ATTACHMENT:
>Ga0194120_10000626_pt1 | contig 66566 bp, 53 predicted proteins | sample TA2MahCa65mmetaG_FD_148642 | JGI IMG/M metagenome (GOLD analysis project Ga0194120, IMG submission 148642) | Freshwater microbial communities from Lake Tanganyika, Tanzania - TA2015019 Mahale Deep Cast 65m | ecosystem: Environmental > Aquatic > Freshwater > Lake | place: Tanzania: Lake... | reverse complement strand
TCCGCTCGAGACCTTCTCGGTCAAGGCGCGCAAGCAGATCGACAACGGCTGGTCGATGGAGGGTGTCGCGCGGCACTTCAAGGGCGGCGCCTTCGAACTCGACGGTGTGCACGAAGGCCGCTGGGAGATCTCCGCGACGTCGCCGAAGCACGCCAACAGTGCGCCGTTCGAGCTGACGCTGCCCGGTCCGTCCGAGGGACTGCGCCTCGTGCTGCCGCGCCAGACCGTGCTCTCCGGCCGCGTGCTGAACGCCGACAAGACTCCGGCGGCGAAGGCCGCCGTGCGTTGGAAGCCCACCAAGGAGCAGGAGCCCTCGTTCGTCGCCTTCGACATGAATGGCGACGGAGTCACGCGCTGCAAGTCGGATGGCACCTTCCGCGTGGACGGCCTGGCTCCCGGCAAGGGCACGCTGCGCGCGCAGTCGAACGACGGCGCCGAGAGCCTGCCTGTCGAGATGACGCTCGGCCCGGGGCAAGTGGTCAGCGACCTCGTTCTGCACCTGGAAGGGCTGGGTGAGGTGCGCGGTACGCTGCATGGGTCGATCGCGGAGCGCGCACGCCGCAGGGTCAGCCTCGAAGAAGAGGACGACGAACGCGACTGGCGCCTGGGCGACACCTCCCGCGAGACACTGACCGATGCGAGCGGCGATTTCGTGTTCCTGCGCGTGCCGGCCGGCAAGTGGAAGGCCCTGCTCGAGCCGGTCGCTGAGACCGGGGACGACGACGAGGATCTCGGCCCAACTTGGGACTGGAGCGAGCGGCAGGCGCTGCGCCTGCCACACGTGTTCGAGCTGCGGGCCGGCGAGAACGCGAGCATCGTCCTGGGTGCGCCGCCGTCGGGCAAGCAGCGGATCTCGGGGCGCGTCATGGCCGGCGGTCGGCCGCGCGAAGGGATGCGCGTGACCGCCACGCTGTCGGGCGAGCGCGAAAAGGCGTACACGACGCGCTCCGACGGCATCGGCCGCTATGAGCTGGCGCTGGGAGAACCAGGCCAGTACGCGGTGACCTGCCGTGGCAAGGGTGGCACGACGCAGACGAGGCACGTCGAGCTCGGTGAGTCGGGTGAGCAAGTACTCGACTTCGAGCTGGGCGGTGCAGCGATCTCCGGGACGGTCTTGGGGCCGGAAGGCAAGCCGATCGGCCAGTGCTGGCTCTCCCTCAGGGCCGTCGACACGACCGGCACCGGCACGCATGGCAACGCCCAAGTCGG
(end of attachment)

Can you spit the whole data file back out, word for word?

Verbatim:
>Ga0194120_10000626_pt1 | contig 66566 bp, 53 predicted proteins | sample TA2MahCa65mmetaG_FD_148642 | JGI IMG/M metagenome (GOLD analysis project Ga0194120, IMG submission 148642) | Freshwater microbial communities from Lake Tanganyika, Tanzania - TA2015019 Mahale Deep Cast 65m | ecosystem: Environmental > Aquatic > Freshwater > Lake | place: Tanzania: Lake... | reverse complement strand
TCCGCTCGAGACCTTCTCGGTCAAGGCGCGCAAGCAGATCGACAACGGCTGGTCGATGGAGGGTGTCGCGCGGCACTTCAAGGGCGGCGCCTTCGAACTCGACGGTGTGCACGAAGGCCGCTGGGAGATCTCCGCGACGTCGCCGAAGCACGCCAACAGTGCGCCGTTCGAGCTGACGCTGCCCGGTCCGTCCGAGGGACTGCGCCTCGTGCTGCCGCGCCAGACCGTGCTCTCCGGCCGCGTGCTGAACGCCGACAAGACTCCGGCGGCGAAGGCCGCCGTGCGTTGGAAGCCCACCAAGGAGCAGGAGCCCTCGTTCGTCGCCTTCGACATGAATGGCGACGGAGTCACGCGCTGCAAGTCGGATGGCACCTTCCGCGTGGACGGCCTGGCTCCCGGCAAGGGCACGCTGCGCGCGCAGTCGAACGACGGCGCCGAGAGCCTGCCTGTCGAGATGACGCTCGGCCCGGGGCAAGTGGTCAGCGACCTCGTTCTGCACCTGGAAGGGCTGGGTGAGGTGCGCGGTACGCTGCATGGGTCGATCGCGGAGCGCGCACGCCGCAGGGTCAGCCTCGAAGAAGAGGACGACGAACGCGACTGGCGCCTGGGCGACACCTCCCGCGAGACACTGACCGATGCGAGCGGCGATTTCGTGTTCCTGCGCGTGCCGGCCGGCAAGTGGAAGGCCCTGCTCGAGCCGGTCGCTGAGACCGGGGACGACGACGAGGATCTCGGCCCAACTTGGGACTGGAGCGAGCGGCAGGCGCTGCGCCTGCCACACGTGTTCGAGCTGCGGGCCGGCGAGAACGCGAGCATCGTCCTGGGTGCGCCGCCGTCGGGCAAGCAGCGGATCTCGGGGCGCGTCATGGCCGGCGGTCGGCCGCGCGAAGGGATGCGCGTGACCGCCACGCTGTCGGGCGAGCGCGAAAAGGCGTACACGACGCGCTCCGACGGCATCGGCCGCTATGAGCTGGCGCTGGGAGAACCAGGCCAGTACGCGGTGACCTGCCGTGGCAAGGGTGGCACGACGCAGACGAGGCACGTCGAGCTCGGTGAGTCGGGTGAGCAAGTACTCGACTTCGAGCTGGGCGGTGCAGCGATCTCCGGGACGGTCTTGGGGCCGGAAGGCAAGCCGATCGGCCAGTGCTGGCTCTCCCTCAGGGCCGTCGACACGACCGGCACCGGCACGCATGGCAACGCCCAAGTCGG